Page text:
While promoting Avengers: Age of Ultron in London, Robert Downey Jr. was asked a personal question about his troubled past – you know, the kind of question we might actually want to know the answer to. Downey wasn’t having it and briskly ended the interview.
After asking the standard questions one asks of a star promoting a film, Channel 4 News’ Krishnan Guru-Murthy bravely ventures into personal territory. Things do not go well.
“You’ve talked in other interviews about your relationship with your father and the role of all of that in the dark periods you went through – taking drugs and drinking and all of that,” Guru-Murthy says, rather awkwardly. “And I was just wondering whether you think you’re free of all of that?”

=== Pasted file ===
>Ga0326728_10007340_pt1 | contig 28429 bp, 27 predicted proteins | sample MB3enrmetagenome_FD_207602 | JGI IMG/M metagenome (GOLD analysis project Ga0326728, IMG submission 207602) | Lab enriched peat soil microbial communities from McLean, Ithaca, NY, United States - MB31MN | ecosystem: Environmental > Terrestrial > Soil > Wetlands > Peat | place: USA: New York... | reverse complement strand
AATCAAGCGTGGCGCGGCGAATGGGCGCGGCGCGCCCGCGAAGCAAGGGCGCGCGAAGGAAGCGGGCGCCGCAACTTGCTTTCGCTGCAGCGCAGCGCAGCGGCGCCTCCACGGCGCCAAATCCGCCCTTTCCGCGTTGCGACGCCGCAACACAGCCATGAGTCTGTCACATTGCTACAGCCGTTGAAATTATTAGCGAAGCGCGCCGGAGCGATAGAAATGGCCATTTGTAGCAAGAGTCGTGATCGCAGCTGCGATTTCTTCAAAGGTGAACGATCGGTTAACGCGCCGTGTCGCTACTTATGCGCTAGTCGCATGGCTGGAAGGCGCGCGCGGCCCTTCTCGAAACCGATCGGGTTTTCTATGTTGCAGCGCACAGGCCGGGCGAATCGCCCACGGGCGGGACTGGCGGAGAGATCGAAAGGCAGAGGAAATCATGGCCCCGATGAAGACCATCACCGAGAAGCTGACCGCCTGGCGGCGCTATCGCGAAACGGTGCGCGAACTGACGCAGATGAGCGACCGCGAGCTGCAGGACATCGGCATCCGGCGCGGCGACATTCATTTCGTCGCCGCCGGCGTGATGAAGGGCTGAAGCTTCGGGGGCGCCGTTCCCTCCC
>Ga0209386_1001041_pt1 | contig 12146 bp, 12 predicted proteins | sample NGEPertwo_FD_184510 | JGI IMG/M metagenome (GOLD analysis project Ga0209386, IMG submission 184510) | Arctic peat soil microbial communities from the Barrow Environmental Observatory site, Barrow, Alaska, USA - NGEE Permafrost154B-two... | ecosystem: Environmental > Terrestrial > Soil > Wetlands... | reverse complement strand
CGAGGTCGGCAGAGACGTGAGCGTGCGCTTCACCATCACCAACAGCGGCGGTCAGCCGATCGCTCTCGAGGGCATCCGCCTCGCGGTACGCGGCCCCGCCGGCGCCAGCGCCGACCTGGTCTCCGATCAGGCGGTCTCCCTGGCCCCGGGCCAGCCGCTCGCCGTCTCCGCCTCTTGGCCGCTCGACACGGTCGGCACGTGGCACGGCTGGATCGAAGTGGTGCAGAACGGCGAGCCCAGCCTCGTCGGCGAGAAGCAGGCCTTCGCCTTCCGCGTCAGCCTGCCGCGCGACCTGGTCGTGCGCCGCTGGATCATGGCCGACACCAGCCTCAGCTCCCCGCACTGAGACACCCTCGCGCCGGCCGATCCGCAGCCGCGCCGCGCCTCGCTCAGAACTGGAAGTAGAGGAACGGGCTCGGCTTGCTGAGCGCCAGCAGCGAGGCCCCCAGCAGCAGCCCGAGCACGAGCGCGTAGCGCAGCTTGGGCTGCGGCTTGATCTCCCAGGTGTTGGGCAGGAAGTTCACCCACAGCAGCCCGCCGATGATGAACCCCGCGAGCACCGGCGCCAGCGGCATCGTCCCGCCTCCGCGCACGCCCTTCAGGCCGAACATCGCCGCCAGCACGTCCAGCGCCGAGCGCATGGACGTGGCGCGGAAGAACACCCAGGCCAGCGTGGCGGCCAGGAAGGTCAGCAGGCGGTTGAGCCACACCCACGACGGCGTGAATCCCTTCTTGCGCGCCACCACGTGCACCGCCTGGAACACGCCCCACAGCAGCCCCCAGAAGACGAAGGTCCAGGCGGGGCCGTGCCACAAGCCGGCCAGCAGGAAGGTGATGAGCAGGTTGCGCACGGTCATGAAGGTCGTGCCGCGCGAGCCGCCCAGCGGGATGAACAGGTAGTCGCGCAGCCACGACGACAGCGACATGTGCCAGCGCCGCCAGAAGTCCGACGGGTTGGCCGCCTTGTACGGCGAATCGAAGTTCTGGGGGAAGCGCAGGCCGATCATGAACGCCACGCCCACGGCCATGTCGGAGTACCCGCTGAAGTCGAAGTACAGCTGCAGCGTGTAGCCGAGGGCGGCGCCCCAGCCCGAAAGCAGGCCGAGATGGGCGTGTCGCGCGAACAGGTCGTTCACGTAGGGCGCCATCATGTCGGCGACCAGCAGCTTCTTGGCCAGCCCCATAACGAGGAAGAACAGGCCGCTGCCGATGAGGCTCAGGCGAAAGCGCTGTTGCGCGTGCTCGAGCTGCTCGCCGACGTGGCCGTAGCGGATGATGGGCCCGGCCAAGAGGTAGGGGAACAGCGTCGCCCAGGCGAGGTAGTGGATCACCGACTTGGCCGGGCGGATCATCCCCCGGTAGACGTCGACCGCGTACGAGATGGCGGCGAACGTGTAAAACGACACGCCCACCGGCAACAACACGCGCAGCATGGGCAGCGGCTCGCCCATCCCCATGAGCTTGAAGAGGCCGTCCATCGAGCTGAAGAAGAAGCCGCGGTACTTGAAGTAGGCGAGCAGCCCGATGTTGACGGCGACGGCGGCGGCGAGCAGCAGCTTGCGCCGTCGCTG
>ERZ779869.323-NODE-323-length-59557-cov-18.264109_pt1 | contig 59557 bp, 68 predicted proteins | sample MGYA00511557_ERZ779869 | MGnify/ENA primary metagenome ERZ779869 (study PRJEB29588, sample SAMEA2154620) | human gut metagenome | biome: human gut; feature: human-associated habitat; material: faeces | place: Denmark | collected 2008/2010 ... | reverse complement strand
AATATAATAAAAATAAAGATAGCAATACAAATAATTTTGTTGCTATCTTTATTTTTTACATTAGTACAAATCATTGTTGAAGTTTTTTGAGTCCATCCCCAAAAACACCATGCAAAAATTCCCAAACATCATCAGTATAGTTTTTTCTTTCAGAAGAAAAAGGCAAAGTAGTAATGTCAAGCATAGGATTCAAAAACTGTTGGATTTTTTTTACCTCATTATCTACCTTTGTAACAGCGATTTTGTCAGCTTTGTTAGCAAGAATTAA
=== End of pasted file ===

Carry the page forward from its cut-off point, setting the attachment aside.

Camera zooms in on an uncomfortable looking Downey.
“I’m sorry… I really don’t… What are we doing?” the actor says.
“Well, I’m just asking questions, that’s all,” says the interviewer.
At which point Downey smiles, waves, says, “Bye,” and gets up and leaves. “It’s just getting a little Diane Sawyer,” he adds, before exiting the room.
Guru-Murthy, I get that interviewing actors for 10 minutes while they’re on a press junket for a superhero movie is not the glamorous, hard-hitting journalism you had your hopes on, but asking a celebrity about their “drugs and drinking and all of that” in the last three minutes of an interview about their role as Tony Stark is bad form.
At the end of the clip we find Guru-Murthy laughing, shaking his head and sharing a knowing look with his cameraman that says, “Boy, these celebs, I tell ya!” But come on, man. If you’re going to sneak in the inappropriate question at the end, make it about something that happened last week, not something they’ve discussed at length with the folks who get more than 10 minutes. That’s not brave, it’s just rude.